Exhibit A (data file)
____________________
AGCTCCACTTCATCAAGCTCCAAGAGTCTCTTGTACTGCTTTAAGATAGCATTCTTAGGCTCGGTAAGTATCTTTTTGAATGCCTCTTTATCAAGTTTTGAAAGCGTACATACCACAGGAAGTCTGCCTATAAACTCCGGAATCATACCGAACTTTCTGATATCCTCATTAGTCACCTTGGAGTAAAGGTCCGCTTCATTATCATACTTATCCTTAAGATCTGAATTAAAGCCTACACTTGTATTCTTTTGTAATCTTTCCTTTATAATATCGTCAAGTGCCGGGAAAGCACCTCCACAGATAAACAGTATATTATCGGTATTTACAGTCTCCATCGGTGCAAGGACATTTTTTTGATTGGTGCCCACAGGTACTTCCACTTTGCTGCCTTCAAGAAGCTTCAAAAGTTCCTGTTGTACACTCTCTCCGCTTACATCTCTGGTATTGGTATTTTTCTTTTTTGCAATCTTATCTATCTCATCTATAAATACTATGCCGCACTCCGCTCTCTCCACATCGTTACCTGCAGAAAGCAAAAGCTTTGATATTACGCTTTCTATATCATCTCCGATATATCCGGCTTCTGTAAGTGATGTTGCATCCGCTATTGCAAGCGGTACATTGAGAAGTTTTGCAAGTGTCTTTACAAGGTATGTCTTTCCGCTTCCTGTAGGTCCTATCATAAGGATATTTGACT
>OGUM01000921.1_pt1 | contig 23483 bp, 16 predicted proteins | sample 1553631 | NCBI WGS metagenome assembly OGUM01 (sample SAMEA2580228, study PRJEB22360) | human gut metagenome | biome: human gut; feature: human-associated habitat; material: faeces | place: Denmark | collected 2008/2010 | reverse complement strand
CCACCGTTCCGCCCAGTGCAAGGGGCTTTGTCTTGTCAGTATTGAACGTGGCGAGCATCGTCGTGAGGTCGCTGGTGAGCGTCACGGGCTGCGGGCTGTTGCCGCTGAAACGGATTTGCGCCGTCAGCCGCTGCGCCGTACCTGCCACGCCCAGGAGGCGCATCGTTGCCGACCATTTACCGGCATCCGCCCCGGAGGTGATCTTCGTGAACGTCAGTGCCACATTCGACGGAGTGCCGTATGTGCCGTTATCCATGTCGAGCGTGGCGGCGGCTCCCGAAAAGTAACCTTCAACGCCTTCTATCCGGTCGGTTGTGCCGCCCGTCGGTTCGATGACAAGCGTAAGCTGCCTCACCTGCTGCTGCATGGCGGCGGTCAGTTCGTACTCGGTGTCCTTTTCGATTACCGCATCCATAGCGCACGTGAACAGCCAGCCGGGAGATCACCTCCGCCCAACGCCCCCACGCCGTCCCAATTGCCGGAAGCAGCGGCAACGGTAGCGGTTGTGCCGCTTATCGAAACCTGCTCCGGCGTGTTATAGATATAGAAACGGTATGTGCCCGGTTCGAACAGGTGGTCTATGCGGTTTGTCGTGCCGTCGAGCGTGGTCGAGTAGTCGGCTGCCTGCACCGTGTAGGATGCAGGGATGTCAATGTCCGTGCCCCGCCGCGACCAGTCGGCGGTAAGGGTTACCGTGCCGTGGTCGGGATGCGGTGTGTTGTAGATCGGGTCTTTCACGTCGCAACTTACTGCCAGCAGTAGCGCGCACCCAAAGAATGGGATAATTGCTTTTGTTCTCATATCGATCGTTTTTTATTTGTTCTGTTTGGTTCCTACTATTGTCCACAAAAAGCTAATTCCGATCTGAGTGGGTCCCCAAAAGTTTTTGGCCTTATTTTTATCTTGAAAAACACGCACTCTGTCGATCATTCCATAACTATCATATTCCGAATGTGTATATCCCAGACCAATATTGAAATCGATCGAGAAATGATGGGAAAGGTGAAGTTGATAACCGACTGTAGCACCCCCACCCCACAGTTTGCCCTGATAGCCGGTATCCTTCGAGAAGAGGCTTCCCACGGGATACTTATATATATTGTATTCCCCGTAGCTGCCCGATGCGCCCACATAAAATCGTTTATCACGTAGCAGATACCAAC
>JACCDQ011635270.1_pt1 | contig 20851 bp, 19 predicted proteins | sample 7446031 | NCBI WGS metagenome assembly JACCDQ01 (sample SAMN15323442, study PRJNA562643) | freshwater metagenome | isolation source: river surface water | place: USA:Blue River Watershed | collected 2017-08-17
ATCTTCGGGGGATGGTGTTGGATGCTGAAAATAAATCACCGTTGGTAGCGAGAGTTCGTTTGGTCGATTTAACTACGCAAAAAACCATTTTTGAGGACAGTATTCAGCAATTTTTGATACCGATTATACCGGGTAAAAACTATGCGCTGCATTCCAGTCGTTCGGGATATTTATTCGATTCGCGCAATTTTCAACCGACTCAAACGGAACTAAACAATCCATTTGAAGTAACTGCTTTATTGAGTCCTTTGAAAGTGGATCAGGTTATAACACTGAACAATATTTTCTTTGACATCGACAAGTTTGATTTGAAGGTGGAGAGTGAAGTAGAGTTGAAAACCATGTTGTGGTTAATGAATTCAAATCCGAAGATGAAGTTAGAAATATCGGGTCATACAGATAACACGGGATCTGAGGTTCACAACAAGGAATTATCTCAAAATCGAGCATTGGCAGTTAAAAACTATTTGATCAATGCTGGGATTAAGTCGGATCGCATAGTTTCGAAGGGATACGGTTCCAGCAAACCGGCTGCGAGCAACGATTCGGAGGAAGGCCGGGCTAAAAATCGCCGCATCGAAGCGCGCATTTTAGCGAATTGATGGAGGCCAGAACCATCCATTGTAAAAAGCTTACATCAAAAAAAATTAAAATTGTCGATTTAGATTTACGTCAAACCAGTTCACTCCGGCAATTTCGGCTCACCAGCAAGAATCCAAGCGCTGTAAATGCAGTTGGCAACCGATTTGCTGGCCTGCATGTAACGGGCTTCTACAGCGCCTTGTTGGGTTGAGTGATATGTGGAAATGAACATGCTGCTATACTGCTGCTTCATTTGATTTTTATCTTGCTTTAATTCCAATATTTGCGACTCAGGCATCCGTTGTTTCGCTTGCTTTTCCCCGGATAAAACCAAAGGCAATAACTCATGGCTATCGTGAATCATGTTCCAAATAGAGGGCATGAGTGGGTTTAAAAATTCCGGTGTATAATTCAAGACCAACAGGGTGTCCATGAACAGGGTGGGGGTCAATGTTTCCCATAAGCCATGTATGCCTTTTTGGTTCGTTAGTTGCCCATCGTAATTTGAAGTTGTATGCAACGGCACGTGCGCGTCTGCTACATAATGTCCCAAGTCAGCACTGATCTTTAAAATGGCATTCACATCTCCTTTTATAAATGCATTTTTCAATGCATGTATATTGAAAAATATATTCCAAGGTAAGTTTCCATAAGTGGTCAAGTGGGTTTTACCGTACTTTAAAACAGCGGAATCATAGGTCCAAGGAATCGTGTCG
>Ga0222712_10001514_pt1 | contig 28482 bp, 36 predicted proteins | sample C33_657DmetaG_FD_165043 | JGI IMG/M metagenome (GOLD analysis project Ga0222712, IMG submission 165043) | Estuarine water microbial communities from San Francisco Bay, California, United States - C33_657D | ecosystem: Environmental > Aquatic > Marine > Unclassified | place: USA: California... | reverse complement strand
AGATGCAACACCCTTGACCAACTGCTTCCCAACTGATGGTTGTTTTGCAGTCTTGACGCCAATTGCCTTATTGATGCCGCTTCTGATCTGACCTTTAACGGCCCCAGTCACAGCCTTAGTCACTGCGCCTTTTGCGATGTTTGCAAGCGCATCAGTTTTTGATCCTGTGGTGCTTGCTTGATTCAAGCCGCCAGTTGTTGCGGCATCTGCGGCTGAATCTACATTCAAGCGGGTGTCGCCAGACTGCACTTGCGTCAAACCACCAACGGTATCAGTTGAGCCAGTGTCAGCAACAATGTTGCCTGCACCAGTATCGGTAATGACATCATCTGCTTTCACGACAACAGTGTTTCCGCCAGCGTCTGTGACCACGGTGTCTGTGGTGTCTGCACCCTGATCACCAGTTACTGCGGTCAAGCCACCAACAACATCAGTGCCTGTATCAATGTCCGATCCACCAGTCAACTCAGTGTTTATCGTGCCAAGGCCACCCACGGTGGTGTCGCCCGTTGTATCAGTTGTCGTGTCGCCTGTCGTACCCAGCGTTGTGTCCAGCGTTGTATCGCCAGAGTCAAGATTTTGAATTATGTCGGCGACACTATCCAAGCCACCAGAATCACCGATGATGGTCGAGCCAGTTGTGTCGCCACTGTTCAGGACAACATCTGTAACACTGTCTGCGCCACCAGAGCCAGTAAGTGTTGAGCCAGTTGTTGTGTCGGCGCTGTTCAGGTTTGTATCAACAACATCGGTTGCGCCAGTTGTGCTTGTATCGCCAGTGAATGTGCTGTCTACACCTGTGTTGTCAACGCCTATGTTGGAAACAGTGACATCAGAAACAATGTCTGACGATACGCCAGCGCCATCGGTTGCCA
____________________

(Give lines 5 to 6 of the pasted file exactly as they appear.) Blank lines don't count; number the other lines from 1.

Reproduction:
ATCTTCGGGGGATGGTGTTGGATGCTGAAAATAAATCACCGTTGGTAGCGAGAGTTCGTTTGGTCGATTTAACTACGCAAAAAACCATTTTTGAGGACAGTATTCAGCAATTTTTGATACCGATTATACCGGGTAAAAACTATGCGCTGCATTCCAGTCGTTCGGGATATTTATTCGATTCGCGCAATTTTCAACCGACTCAAACGGAACTAAACAATCCATTTGAAGTAACTGCTTTATTGAGTCCTTTGAAAGTGGATCAGGTTATAACACTGAACAATATTTTCTTTGACATCGACAAGTTTGATTTGAAGGTGGAGAGTGAAGTAGAGTTGAAAACCATGTTGTGGTTAATGAATTCAAATCCGAAGATGAAGTTAGAAATATCGGGTCATACAGATAACACGGGATCTGAGGTTCACAACAAGGAATTATCTCAAAATCGAGCATTGGCAGTTAAAAACTATTTGATCAATGCTGGGATTAAGTCGGATCGCATAGTTTCGAAGGGATACGGTTCCAGCAAACCGGCTGCGAGCAACGATTCGGAGGAAGGCCGGGCTAAAAATCGCCGCATCGAAGCGCGCATTTTAGCGAATTGATGGAGGCCAGAACCATCCATTGTAAAAAGCTTACATCAAAAAAAATTAAAATTGTCGATTTAGATTTACGTCAAACCAGTTCACTCCGGCAATTTCGGCTCACCAGCAAGAATCCAAGCGCTGTAAATGCAGTTGGCAACCGATTTGCTGGCCTGCATGTAACGGGCTTCTACAGCGCCTTGTTGGGTTGAGTGATATGTGGAAATGAACATGCTGCTATACTGCTGCTTCATTTGATTTTTATCTTGCTTTAATTCCAATATTTGCGACTCAGGCATCCGTTGTTTCGCTTGCTTTTCCCCGGATAAAACCAAAGGCAATAACTCATGGCTATCGTGAATCATGTTCCAAATAGAGGGCATGAGTGGGTTTAAAAATTCCGGTGTATAATTCAAGACCAACAGGGTGTCCATGAACAGGGTGGGGGTCAATGTTTCCCATAAGCCATGTATGCCTTTTTGGTTCGTTAGTTGCCCATCGTAATTTGAAGTTGTATGCAACGGCACGTGCGCGTCTGCTACATAATGTCCCAAGTCAGCACTGATCTTTAAAATGGCATTCACATCTCCTTTTATAAATGCATTTTTCAATGCATGTATATTGAAAAATATATTCCAAGGTAAGTTTCCATAAGTGGTCAAGTGGGTTTTACCGTACTTTAAAACAGCGGAATCATAGGTCCAAGGAATCGTGTCG
>Ga0222712_10001514_pt1 | contig 28482 bp, 36 predicted proteins | sample C33_657DmetaG_FD_165043 | JGI IMG/M metagenome (GOLD analysis project Ga0222712, IMG submission 165043) | Estuarine water microbial communities from San Francisco Bay, California, United States - C33_657D | ecosystem: Environmental > Aquatic > Marine > Unclassified | place: USA: California... | reverse complement strand